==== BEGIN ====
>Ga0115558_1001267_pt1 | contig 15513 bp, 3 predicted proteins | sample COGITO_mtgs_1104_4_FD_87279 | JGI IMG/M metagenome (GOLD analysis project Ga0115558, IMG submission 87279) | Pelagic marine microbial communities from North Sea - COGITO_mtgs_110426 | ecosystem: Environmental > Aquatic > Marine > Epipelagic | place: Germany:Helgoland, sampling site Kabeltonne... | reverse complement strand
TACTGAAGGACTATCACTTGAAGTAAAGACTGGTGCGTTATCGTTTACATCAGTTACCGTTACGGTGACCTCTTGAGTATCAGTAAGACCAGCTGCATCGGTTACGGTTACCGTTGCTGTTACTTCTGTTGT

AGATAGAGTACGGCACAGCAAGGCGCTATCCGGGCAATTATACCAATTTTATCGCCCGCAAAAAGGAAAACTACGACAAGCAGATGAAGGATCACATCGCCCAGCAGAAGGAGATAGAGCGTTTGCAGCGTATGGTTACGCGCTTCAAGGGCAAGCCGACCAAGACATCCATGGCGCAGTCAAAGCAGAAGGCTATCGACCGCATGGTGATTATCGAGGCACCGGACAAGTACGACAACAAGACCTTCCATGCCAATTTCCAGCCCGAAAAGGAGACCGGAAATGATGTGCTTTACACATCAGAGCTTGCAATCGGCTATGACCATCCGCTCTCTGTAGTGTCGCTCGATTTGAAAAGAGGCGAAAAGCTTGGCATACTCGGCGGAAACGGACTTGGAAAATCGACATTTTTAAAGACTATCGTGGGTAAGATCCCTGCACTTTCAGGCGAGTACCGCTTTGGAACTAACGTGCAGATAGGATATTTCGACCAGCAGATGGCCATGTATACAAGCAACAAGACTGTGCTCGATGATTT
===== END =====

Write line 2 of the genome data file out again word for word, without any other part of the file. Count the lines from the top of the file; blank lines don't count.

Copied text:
TACTGAAGGACTATCACTTGAAGTAAAGACTGGTGCGTTATCGTTTACATCAGTTACCGTTACGGTGACCTCTTGAGTATCAGTAAGACCAGCTGCATCGGTTACGGTTACCGTTGCTGTTACTTCTGTTGT